Pearson was praying as much for his professional as for his personal life. He drew caution from the tales of singers like Ray Boltz, Jennifer Knapp, and Anthony Williams, who had come out and were subsequently shunned on Christian radio. Jars of Clay had been lambasted for even voicing support for LGBT rights. Pearson reached out to DJs and fellow musicians to smooth the publication of the letter ahead of his forthcoming solo album.

But his prayers went unanswered. Pearson was slated to perform at a festival later in 2016, but the production crew threatened to walk off the job if he sang, so organizers scratched him from the line-up. In fact, since he came out, Christian radio won't touch his new songs, or any of his old music for that matter. The churches and festivals he once played will no longer book him. The unkindest rejection has come from his colleagues—producers, managers, and fellow musicians who had all privately offered their support. "Even in this affirming landscape, [other Christian-rock musicians] are not going to show that to their fans," he says. "They're scared of losing their careers. If all the people who texted me would've shown that support publicly, it would've forced the whole industry to change."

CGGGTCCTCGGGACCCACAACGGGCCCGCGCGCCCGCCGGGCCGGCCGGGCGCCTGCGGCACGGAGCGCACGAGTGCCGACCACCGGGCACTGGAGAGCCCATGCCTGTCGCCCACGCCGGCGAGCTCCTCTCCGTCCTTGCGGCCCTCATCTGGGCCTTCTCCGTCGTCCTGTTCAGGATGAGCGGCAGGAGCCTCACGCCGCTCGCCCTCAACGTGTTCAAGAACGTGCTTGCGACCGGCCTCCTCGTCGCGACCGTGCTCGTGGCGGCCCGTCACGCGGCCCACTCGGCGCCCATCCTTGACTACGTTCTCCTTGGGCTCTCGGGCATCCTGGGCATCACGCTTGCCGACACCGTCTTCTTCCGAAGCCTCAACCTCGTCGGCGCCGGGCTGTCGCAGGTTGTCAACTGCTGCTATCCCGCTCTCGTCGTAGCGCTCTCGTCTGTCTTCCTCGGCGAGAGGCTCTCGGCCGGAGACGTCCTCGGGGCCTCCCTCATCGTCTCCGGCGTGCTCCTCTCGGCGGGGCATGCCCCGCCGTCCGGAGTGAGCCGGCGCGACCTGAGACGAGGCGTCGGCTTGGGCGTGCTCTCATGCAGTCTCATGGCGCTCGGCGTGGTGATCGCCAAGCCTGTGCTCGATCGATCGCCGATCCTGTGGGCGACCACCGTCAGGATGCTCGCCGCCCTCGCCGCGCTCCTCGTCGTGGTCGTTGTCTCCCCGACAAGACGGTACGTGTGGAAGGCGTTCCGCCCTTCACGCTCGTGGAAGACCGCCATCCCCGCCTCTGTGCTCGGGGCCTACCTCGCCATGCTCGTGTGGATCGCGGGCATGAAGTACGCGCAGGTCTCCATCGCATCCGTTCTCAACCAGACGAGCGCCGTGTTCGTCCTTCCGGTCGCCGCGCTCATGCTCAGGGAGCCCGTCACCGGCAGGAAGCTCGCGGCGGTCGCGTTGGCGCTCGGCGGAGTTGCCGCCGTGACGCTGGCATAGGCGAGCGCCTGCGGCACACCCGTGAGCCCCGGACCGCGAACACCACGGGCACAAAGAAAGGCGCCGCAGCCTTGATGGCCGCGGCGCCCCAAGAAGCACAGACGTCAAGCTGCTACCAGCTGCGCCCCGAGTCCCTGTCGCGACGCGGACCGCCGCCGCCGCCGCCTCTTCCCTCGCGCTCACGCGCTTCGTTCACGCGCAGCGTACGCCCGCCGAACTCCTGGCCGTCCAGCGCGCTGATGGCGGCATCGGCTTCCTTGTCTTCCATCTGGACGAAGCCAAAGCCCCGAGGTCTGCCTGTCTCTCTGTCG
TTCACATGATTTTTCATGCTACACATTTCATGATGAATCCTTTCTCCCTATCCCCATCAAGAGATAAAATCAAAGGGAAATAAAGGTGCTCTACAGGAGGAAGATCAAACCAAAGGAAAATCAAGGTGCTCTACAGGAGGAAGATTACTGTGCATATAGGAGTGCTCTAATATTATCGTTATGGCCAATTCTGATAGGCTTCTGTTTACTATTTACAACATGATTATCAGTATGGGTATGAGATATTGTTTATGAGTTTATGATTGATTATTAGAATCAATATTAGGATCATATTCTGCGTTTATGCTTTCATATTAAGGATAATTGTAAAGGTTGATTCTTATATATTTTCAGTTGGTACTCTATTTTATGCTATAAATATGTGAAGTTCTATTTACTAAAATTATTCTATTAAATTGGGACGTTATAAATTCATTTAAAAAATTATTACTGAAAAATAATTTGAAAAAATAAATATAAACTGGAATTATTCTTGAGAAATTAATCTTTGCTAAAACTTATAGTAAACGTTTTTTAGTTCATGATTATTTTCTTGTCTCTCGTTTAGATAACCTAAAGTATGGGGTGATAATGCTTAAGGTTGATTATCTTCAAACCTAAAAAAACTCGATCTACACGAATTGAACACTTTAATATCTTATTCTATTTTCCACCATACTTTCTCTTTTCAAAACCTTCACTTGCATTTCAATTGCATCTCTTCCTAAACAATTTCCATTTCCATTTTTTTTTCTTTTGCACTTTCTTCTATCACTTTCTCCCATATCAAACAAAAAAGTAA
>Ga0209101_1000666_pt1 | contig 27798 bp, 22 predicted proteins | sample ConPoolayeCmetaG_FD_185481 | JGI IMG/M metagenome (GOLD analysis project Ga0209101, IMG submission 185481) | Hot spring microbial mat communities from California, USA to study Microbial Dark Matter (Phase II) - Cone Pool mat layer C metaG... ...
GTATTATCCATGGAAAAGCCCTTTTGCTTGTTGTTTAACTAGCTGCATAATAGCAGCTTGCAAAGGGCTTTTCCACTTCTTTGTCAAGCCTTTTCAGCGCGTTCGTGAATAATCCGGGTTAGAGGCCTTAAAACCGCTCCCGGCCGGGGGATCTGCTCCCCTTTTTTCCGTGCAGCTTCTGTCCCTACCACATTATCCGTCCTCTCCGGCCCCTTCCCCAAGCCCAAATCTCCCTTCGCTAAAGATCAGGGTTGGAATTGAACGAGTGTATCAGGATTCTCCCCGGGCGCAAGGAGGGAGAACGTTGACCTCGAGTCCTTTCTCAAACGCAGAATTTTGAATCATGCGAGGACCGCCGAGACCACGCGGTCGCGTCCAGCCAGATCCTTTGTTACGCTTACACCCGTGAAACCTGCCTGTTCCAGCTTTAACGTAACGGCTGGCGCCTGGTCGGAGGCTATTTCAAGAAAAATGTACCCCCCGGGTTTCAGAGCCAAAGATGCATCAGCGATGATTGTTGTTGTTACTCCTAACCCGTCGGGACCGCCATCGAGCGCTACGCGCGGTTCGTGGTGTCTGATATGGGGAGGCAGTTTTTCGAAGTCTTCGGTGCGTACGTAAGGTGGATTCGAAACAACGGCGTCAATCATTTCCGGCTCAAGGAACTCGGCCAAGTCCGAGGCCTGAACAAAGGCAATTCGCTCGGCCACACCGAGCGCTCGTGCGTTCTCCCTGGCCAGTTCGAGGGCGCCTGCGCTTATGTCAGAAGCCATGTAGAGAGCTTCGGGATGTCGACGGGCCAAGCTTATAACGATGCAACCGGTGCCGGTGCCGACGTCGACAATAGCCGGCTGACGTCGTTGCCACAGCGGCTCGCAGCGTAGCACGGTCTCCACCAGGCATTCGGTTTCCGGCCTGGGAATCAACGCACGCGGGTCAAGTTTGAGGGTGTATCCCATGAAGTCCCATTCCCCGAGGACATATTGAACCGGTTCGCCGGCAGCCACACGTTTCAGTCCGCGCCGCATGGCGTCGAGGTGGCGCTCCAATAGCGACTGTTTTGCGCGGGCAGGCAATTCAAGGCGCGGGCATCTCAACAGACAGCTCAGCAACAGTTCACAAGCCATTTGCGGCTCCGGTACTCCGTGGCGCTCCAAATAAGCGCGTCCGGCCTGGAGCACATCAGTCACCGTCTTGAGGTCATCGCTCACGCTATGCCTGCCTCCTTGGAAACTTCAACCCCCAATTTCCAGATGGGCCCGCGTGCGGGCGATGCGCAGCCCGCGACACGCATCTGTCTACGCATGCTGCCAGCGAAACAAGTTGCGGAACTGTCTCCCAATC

Pearson is hopeful that the industry is capable of such a change. In the meantime, he has found a new audience and a new venue for his music: bars, house shows, and LGBTQ-friendly churches.

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The truck's diesel engine rattles to life as the parade lurches forward. Pearson steadies himself on the back, plugging his phone into a generator-run PA system. He selects one of his latest singles, "Love Is Love," and puts it on repeat. As the truck turns onto High Street, the main parade route, a synth-dance rhythm blares from the speakers.

"Happy Pride, Columbus!" he yells through a microphone. "Does anybody here believe that love is love?"